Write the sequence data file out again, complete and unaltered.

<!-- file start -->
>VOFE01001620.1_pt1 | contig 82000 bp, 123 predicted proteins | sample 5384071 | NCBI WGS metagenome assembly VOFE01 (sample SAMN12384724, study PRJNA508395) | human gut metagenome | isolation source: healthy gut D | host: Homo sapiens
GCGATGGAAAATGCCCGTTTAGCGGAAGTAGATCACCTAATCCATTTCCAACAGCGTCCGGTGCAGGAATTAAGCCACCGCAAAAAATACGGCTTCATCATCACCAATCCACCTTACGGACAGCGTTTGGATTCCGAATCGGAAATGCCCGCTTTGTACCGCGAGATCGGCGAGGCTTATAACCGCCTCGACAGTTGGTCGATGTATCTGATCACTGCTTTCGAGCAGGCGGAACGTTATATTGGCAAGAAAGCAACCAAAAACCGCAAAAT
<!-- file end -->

>VOFE01001620.1_pt1 | contig 82000 bp, 123 predicted proteins | sample 5384071 | NCBI WGS metagenome assembly VOFE01 (sample SAMN12384724, study PRJNA508395) | human gut metagenome | isolation source: healthy gut D | host: Homo sapiens
GCGATGGAAAATGCCCGTTTAGCGGAAGTAGATCACCTAATCCATTTCCAACAGCGTCCGGTGCAGGAATTAAGCCACCGCAAAAAATACGGCTTCATCATCACCAATCCACCTTACGGACAGCGTTTGGATTCCGAATCGGAAATGCCCGCTTTGTACCGCGAGATCGGCGAGGCTTATAACCGCCTCGACAGTTGGTCGATGTATCTGATCACTGCTTTCGAGCAGGCGGAACGTTATATTGGCAAGAAAGCAACCAAAAACCGCAAAAT